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                         Meniscus
 

1. ANATOMY and FUNCTION: The menicus is a fibrocartilage cushion that acts as a shock absorber
        in the knee joint. There is one meniscus on each side of the joint...medial and lateral. Each
        meniscus  is flat and C-shaped, partially enclosing the surface on the tibia to deepen it and
        thereby add stability to the knee. The surface area for contact between the femur and the tibia is
        greatly increased by each menicus. This protects the articular cartilage covering on the bones by
        keeping the contact pressure to a minimum.

2. INJURY: A torn meniscus can occur from a single injury or from years of wear and tear. The typical
        injury is when the knee is twisted or angulated under load. If the meniscus is already weak from
        aging, a simple squats can cause a tear. Once torn, the function of that part of the meniscus is lost,
        and pain and swelling ensues.

3. TREATMENT: Simply stated, there is only one way to treat a torn meniscus...surgery. Fortunately,
        we now have arthroscopic technology available which allows us to perform the operation through
        two tiny punctures. One protal is used for a small telescope (arthroscope), the other is used for tiny
        instruments. The tear in the meniscus usually produces an unstable flap of tissue which must be
        removed. Some tears, particularly in younger patients, can be repaired, thereby saving this vital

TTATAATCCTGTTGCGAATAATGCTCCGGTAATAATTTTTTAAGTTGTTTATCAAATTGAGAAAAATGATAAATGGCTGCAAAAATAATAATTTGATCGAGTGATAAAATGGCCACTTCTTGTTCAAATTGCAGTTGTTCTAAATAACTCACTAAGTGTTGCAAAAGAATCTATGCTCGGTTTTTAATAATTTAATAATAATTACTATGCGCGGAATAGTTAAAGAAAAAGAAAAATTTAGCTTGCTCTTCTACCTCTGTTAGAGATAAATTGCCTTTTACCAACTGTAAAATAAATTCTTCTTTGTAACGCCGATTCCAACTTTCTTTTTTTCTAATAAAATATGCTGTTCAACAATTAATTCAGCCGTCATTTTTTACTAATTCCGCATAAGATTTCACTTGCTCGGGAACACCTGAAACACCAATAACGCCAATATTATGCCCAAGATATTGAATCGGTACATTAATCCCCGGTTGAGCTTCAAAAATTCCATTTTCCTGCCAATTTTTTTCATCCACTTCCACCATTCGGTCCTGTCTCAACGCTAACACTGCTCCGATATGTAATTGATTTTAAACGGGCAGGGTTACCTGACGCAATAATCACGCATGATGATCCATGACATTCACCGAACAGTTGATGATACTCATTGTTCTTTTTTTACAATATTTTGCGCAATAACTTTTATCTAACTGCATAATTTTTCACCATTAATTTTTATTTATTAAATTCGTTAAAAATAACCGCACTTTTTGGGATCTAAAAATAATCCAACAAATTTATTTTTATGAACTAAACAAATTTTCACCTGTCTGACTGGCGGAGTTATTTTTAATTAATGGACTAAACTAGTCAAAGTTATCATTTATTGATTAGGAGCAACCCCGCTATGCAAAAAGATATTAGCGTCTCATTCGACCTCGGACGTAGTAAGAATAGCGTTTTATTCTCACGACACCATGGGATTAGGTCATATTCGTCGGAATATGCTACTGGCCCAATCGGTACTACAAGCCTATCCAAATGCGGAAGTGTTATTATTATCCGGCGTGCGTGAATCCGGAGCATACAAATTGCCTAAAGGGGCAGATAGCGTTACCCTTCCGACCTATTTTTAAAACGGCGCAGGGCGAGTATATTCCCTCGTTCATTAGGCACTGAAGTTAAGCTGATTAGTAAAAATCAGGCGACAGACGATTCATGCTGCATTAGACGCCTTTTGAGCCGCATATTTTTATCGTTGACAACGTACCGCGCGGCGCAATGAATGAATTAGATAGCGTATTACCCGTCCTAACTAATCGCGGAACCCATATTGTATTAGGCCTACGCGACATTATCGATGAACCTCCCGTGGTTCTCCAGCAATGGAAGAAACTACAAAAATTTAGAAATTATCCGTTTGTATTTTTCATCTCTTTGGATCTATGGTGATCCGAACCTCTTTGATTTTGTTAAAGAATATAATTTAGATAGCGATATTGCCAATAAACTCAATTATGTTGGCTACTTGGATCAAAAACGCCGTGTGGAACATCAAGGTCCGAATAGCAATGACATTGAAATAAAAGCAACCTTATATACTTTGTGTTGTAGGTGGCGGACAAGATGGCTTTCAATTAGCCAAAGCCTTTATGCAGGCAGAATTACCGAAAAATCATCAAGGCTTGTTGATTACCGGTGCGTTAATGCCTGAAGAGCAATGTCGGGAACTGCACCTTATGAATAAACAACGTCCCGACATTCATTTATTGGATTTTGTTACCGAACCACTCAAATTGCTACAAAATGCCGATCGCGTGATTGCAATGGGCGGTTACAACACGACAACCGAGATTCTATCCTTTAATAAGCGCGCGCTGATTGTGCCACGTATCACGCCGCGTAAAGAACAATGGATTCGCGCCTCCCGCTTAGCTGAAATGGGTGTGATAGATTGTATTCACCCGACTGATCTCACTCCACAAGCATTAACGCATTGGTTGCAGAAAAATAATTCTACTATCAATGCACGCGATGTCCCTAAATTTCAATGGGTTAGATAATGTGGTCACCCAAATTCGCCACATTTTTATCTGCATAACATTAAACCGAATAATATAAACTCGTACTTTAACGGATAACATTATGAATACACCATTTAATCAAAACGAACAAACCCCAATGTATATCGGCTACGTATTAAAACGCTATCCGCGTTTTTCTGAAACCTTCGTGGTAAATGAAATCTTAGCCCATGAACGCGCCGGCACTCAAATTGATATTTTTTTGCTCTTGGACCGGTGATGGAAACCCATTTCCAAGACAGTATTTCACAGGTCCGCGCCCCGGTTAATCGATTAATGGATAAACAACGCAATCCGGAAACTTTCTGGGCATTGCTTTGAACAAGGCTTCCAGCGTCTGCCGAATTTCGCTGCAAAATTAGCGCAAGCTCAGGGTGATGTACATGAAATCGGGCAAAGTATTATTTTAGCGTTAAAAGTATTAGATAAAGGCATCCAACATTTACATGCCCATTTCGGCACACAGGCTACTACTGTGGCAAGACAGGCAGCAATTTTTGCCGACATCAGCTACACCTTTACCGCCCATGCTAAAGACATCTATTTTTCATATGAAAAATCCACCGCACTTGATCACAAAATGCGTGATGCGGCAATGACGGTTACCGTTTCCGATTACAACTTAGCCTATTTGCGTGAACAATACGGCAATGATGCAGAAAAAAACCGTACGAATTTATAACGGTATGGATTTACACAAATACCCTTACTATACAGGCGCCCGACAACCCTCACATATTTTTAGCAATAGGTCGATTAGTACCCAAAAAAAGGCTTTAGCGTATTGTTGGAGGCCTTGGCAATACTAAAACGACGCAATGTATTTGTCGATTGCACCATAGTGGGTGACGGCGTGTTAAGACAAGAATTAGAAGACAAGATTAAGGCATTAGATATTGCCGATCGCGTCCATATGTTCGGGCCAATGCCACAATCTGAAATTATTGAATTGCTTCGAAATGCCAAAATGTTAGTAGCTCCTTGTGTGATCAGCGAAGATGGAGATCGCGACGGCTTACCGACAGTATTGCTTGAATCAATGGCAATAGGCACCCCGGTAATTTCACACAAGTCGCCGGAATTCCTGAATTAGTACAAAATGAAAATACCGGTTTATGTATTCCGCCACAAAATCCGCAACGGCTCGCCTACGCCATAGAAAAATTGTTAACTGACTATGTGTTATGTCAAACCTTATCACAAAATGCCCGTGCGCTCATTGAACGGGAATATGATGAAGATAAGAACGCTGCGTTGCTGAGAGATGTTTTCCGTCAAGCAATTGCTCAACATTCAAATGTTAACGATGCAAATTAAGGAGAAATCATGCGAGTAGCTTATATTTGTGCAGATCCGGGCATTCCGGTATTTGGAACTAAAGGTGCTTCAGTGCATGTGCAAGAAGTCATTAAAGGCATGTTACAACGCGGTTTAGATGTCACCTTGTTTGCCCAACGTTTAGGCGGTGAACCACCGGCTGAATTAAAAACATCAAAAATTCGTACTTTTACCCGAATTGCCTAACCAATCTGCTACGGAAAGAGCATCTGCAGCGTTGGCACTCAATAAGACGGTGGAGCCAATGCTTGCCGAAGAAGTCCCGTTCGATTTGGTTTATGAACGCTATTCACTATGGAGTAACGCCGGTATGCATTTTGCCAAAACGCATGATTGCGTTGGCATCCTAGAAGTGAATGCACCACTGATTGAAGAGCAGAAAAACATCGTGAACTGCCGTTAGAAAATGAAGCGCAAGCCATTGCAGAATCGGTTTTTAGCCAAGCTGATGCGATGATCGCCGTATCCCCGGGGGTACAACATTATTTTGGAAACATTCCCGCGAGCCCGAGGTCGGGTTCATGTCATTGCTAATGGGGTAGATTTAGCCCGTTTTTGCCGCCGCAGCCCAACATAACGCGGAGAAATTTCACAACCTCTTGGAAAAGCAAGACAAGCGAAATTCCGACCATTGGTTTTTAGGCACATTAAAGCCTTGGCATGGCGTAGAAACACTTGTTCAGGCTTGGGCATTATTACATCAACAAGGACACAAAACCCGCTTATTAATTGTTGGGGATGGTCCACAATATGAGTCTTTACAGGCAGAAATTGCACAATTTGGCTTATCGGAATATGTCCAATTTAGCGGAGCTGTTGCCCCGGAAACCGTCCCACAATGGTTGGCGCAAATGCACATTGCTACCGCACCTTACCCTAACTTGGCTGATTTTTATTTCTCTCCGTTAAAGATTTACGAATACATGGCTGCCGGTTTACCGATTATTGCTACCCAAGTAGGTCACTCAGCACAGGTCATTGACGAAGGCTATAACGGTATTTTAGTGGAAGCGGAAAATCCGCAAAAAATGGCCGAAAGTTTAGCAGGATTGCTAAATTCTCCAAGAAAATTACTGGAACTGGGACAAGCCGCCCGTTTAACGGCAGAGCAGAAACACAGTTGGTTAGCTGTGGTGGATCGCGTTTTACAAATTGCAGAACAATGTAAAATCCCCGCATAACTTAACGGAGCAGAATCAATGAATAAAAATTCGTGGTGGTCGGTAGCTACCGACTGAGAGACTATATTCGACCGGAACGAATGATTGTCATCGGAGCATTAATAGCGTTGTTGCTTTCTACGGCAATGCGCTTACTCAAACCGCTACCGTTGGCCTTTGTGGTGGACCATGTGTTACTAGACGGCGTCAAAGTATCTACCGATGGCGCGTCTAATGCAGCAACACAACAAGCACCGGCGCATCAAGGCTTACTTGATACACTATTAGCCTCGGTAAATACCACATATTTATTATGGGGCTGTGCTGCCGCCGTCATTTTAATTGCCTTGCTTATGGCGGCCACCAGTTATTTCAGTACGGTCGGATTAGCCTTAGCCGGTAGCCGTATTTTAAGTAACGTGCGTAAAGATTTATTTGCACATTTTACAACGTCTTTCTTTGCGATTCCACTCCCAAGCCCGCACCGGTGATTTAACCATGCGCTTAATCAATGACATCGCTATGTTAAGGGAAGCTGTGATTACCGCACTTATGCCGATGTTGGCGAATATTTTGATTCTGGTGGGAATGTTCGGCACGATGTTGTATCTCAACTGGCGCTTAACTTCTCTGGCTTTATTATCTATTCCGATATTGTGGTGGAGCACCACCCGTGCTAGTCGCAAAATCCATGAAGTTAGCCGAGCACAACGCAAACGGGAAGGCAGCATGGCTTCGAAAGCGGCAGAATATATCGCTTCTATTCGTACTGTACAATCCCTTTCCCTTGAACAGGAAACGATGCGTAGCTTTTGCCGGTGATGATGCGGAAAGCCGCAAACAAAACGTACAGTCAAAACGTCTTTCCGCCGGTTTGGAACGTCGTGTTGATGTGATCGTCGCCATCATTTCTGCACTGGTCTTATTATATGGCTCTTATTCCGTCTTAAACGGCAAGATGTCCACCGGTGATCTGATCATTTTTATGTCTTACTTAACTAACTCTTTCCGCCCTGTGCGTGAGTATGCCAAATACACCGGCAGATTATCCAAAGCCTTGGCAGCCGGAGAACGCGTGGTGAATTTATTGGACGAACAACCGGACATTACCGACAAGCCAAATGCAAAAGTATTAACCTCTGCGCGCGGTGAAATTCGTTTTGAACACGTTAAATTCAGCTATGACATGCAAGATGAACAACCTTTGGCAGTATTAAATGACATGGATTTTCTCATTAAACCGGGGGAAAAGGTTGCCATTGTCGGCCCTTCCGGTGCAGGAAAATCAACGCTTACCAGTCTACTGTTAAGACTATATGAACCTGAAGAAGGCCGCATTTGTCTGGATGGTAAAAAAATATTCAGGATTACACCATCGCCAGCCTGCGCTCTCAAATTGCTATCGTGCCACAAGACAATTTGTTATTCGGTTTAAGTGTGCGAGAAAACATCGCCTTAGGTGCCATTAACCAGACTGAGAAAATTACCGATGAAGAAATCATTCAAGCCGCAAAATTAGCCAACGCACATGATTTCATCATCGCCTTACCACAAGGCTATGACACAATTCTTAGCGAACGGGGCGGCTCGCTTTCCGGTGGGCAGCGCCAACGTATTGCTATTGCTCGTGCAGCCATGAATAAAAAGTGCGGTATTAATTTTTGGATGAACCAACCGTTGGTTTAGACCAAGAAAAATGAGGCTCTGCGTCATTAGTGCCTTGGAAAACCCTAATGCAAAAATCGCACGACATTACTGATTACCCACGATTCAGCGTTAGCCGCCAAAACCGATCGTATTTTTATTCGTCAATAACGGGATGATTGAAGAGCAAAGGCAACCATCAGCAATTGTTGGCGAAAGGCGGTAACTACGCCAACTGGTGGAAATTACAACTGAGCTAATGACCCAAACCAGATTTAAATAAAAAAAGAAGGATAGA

tissue and preserving its function. The surgery lasts from 30 to 60 minutes and is performed as an
        outpatient procedure. Rehabilitation begins almost immediately and full recovery occurs at about 4
        weeks.

        If more than half the meniscus is removed, its function is lost...and articular cartilage degeneration
        will occur in that part of the knee. This may begin to cause pain within 2 to 5 years. MENISCUS
        TRANSPLANTATION is a procedure where a meniscus from a human tissue bank is surgically
        placed into a knee that is undergoing this degeneration. This is a fairlynew operation with about 10
        years of follow-up. The patient experiences relief of pain and increases his/her activity in over 855
        of the cases studied. It is our hope that this procedure will delay or prevent the onset of articular
        cartilage degeneration and destruction of the joint.

        Dr. Yacobucci has had special training in meniscus transplantation surgery and has performed over
        80 of these operations. He is currently participating in clinical research to evaluate the longterm
        results of this procedure.
 



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